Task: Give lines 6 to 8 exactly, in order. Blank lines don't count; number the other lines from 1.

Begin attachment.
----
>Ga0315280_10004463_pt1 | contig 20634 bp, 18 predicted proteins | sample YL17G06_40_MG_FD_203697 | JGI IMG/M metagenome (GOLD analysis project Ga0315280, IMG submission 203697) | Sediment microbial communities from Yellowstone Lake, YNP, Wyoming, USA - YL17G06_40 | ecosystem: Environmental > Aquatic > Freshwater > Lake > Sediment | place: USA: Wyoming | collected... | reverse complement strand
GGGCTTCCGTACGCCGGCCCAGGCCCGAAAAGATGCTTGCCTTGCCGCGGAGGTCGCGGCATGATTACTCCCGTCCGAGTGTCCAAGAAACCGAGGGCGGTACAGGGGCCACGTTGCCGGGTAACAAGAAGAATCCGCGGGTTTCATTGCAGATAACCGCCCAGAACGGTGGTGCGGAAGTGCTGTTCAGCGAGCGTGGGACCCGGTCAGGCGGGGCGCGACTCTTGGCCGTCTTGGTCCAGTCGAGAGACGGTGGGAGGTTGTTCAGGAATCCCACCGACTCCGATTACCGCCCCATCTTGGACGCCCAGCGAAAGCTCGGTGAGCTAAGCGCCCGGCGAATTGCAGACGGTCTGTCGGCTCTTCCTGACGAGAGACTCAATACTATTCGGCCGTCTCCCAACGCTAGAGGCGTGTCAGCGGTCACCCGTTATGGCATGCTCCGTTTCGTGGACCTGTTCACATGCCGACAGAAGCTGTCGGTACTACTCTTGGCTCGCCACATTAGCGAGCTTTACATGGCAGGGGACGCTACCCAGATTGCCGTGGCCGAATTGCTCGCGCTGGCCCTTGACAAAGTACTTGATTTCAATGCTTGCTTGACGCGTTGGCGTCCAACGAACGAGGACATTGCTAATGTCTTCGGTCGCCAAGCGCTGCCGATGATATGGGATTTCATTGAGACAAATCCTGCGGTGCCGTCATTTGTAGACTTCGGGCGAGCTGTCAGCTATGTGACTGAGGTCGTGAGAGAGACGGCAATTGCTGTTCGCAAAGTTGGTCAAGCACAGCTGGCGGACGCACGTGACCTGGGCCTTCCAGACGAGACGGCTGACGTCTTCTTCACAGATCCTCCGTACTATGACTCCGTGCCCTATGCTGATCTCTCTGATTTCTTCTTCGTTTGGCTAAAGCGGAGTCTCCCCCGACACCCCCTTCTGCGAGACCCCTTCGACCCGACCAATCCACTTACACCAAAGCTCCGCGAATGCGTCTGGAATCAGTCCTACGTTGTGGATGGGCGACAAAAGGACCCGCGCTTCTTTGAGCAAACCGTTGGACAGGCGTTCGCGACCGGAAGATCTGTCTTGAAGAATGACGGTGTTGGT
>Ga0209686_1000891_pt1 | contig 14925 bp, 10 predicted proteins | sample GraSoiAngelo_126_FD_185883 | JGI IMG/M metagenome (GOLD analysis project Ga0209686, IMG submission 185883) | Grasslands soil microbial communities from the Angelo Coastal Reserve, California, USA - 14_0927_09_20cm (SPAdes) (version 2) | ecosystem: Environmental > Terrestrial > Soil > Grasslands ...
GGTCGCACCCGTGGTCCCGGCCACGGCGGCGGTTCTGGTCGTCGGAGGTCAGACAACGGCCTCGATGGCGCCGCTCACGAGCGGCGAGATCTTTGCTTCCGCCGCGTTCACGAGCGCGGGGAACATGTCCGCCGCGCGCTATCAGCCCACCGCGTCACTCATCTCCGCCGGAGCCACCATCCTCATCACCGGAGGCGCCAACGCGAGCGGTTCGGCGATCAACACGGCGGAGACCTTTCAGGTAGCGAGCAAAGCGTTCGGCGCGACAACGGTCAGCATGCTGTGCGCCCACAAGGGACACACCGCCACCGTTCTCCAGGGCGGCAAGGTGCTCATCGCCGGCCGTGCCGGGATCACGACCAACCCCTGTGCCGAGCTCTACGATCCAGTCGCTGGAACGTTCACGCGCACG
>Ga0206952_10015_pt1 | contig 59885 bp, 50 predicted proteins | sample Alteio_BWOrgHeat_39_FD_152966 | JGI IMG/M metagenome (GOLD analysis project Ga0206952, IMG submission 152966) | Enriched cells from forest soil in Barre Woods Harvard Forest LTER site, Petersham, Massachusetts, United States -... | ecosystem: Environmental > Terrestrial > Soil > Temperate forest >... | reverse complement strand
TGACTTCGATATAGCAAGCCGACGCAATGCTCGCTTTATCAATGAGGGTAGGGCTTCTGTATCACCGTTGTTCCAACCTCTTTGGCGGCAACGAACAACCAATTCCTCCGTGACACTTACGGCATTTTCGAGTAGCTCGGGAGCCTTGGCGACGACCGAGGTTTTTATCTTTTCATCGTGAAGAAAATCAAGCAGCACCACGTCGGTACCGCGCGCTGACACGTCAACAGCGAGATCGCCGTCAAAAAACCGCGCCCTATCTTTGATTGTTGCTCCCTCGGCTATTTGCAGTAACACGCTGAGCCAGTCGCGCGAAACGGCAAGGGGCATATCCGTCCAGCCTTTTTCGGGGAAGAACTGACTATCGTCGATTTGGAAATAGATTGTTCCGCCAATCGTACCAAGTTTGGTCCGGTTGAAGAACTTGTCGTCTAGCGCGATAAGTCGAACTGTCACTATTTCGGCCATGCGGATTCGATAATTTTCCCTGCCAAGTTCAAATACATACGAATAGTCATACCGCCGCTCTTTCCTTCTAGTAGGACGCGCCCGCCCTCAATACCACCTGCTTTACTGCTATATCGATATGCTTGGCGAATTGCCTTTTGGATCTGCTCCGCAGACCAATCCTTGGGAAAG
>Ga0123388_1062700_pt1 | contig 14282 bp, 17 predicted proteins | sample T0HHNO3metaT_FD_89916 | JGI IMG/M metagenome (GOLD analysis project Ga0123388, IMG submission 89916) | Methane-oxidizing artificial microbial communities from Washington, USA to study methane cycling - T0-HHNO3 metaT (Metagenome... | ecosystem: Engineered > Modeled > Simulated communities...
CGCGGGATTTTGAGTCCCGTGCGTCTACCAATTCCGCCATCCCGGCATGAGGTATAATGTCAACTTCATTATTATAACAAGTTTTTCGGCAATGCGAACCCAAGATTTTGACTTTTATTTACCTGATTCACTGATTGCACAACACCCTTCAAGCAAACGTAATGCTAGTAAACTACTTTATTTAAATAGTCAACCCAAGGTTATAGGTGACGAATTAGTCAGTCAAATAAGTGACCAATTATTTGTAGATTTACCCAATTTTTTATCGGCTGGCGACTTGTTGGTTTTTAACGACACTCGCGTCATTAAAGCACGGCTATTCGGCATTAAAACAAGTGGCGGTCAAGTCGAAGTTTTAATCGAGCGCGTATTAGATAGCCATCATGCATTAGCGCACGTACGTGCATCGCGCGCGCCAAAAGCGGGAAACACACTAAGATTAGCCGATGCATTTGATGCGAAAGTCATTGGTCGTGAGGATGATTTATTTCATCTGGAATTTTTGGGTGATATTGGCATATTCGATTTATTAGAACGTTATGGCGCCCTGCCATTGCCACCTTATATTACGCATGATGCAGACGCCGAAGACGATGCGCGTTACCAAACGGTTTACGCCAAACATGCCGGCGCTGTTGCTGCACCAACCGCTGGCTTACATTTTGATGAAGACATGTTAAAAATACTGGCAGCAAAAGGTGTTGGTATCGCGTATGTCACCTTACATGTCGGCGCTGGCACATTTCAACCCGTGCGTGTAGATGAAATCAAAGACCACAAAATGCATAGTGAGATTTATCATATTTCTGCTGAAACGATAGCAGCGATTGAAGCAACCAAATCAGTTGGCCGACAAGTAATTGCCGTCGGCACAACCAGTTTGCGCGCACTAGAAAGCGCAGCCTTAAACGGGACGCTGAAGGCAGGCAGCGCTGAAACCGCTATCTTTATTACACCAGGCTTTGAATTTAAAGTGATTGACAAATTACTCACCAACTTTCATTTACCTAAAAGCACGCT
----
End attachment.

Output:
TGACTTCGATATAGCAAGCCGACGCAATGCTCGCTTTATCAATGAGGGTAGGGCTTCTGTATCACCGTTGTTCCAACCTCTTTGGCGGCAACGAACAACCAATTCCTCCGTGACACTTACGGCATTTTCGAGTAGCTCGGGAGCCTTGGCGACGACCGAGGTTTTTATCTTTTCATCGTGAAGAAAATCAAGCAGCACCACGTCGGTACCGCGCGCTGACACGTCAACAGCGAGATCGCCGTCAAAAAACCGCGCCCTATCTTTGATTGTTGCTCCCTCGGCTATTTGCAGTAACACGCTGAGCCAGTCGCGCGAAACGGCAAGGGGCATATCCGTCCAGCCTTTTTCGGGGAAGAACTGACTATCGTCGATTTGGAAATAGATTGTTCCGCCAATCGTACCAAGTTTGGTCCGGTTGAAGAACTTGTCGTCTAGCGCGATAAGTCGAACTGTCACTATTTCGGCCATGCGGATTCGATAATTTTCCCTGCCAAGTTCAAATACATACGAATAGTCATACCGCCGCTCTTTCCTTCTAGTAGGACGCGCCCGCCCTCAATACCACCTGCTTTACTGCTATATCGATATGCTTGGCGAATTGCCTTTTGGATCTGCTCCGCAGACCAATCCTTGGGAAAG
>Ga0123388_1062700_pt1 | contig 14282 bp, 17 predicted proteins | sample T0HHNO3metaT_FD_89916 | JGI IMG/M metagenome (GOLD analysis project Ga0123388, IMG submission 89916) | Methane-oxidizing artificial microbial communities from Washington, USA to study methane cycling - T0-HHNO3 metaT (Metagenome... | ecosystem: Engineered > Modeled > Simulated communities...
CGCGGGATTTTGAGTCCCGTGCGTCTACCAATTCCGCCATCCCGGCATGAGGTATAATGTCAACTTCATTATTATAACAAGTTTTTCGGCAATGCGAACCCAAGATTTTGACTTTTATTTACCTGATTCACTGATTGCACAACACCCTTCAAGCAAACGTAATGCTAGTAAACTACTTTATTTAAATAGTCAACCCAAGGTTATAGGTGACGAATTAGTCAGTCAAATAAGTGACCAATTATTTGTAGATTTACCCAATTTTTTATCGGCTGGCGACTTGTTGGTTTTTAACGACACTCGCGTCATTAAAGCACGGCTATTCGGCATTAAAACAAGTGGCGGTCAAGTCGAAGTTTTAATCGAGCGCGTATTAGATAGCCATCATGCATTAGCGCACGTACGTGCATCGCGCGCGCCAAAAGCGGGAAACACACTAAGATTAGCCGATGCATTTGATGCGAAAGTCATTGGTCGTGAGGATGATTTATTTCATCTGGAATTTTTGGGTGATATTGGCATATTCGATTTATTAGAACGTTATGGCGCCCTGCCATTGCCACCTTATATTACGCATGATGCAGACGCCGAAGACGATGCGCGTTACCAAACGGTTTACGCCAAACATGCCGGCGCTGTTGCTGCACCAACCGCTGGCTTACATTTTGATGAAGACATGTTAAAAATACTGGCAGCAAAAGGTGTTGGTATCGCGTATGTCACCTTACATGTCGGCGCTGGCACATTTCAACCCGTGCGTGTAGATGAAATCAAAGACCACAAAATGCATAGTGAGATTTATCATATTTCTGCTGAAACGATAGCAGCGATTGAAGCAACCAAATCAGTTGGCCGACAAGTAATTGCCGTCGGCACAACCAGTTTGCGCGCACTAGAAAGCGCAGCCTTAAACGGGACGCTGAAGGCAGGCAGCGCTGAAACCGCTATCTTTATTACACCAGGCTTTGAATTTAAAGTGATTGACAAATTACTCACCAACTTTCATTTACCTAAAAGCACGCT